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Post NATO Madrid Summit: Success for Alliance, Sanchez
Created by John Eipper on 07/01/22 5:23 AM

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NATO Madrid Summit: Success for Alliance, Sanchez (Consoly Leon Arias, Spain / Canary, 07/01/22 5:23 am)

The NATO summit held in Madrid, on June 29 and 30, has ended with a positive balance both for the unity of action of the allies and for the interests of Spain.

However, we must not lose sight of the fact that this summit has also identified the threats that the West will ultimately have to face in the coming years. The magnitude of these challenges is not minor. And that is why NATO leaves this summit anticipating the new international order that is to come. Thus, the allies have buried the geopolitical framework of the 20th century in Madrid and begun to position themselves in the face of the new challenges of the 21st century.

It is very revealing that the new Strategic Concept of Madrid has snatched from Russia the status of "strategic partner" that it enjoyed in the previous Strategic Concept, that of Lisbon 2010, to come to be considered the main threat to Euro-Atlantic security. Equally relevant is the mention for the first time of China, which the new Strategic Concept qualifies, with diplomatic restraint, as a "challenge." It is not difficult to intuit in this denomination a preparation for the authentic geopolitical threat that is already incubating. Because China, and not Russia, will be the power that will dispute the hegemony of the Euro-Atlantic axis and that will put in check the world order defined by the liberal democracies of the West.

In Madrid, the new international order of the 21st century has been defined--on the one hand, the bloc of democracies, sheltered by the military power of NATO; on the other, the bloc of autocracies, embodied by Russia, China and emerging countries not aligned with the West.  The Spanish Executive has scored several successes in this summit. Among others, for the relaunch of the friendly relationship between Spain and the US, badly damaged since the rudeness of former President Rodríguez Zapatero to the American flag in 2003. The expansion of cooperation in defense matters agreed by Sánchez and Biden is the first part of the success that the Spanish President can boast of. The reinforcements of the naval contingent at the Rota base and the joint commitment to monitor immigration in North Africa are part of the request that Spain has been working on for months.  NATO will take a renewed look towards its southern flank.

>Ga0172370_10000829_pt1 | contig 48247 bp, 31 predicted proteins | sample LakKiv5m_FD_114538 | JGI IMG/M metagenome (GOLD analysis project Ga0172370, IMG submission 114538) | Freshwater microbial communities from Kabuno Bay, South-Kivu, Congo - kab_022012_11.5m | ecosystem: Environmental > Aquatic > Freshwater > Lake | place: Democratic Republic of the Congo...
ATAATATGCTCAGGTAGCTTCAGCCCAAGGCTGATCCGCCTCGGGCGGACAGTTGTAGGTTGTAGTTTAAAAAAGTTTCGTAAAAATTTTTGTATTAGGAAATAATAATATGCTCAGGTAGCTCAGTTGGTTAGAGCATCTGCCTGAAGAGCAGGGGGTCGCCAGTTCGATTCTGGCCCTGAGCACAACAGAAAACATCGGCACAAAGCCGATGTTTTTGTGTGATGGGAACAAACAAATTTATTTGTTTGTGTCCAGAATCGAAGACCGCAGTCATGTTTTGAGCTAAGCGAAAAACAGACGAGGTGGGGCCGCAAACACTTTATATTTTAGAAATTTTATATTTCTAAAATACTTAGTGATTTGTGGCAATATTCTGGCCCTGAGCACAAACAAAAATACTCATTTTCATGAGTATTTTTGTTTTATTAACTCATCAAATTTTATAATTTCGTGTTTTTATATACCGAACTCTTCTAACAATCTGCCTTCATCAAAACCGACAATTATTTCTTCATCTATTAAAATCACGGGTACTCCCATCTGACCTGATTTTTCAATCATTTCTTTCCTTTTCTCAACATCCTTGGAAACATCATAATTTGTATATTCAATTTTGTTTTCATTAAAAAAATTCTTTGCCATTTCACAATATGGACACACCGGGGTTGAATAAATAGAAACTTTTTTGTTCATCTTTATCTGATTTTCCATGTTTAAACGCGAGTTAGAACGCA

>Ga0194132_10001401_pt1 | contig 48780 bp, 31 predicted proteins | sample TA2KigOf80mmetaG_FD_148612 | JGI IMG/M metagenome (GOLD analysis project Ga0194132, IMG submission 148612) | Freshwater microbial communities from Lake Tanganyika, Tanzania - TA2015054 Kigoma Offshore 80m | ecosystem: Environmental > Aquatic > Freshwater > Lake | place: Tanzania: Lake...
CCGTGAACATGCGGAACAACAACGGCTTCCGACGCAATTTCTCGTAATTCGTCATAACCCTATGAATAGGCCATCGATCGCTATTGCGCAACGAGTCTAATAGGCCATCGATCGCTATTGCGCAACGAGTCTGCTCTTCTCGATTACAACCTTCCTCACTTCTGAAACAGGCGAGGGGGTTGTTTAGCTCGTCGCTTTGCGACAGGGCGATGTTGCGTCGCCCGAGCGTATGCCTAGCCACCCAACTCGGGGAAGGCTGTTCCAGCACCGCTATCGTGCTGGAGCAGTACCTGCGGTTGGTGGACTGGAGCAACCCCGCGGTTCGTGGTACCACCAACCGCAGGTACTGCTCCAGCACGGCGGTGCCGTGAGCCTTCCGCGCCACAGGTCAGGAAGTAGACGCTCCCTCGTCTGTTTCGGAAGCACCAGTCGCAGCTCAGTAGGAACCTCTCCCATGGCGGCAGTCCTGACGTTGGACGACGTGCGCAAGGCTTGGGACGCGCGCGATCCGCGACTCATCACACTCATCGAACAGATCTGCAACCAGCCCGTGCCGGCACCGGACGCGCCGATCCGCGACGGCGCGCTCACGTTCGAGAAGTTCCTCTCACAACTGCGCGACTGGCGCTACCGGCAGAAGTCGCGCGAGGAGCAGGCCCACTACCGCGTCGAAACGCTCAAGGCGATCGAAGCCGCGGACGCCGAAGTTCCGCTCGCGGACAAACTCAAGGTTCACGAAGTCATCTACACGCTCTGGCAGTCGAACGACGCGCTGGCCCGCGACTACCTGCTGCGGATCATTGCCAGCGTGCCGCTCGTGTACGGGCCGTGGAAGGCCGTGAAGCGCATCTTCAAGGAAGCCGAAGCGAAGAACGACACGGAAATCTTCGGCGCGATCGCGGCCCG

Sánchez's diplomatic victory lies in having managed to mark at least partially the agenda of the summit, redirecting the alliance's attention to the instability that threatens the southern border. The Spanish initiative has been decisive for the allies to agree to include in the new Strategic Concept the issues concerning North Africa and the Sahel.

Finally, there is no doubt that in recent days, Madrid has become the epicenter of the news, and has shown the world the image of 32 members.  They are more united than ever and willing to row in the same direction for the sake of humanity.

JE comments:  Possibly the most important outcome of the summit is what did not happen:  there was no breaking of ranks vis-a-vis Putin's aggression.  Still, the Spanish hosts raised a few eyebrows when they put ensaladilla rusa (Russian salad) on the menu.  Granted, this national take on potato salad is every bit as Spanish as olives, paella, and squid in its own ink.

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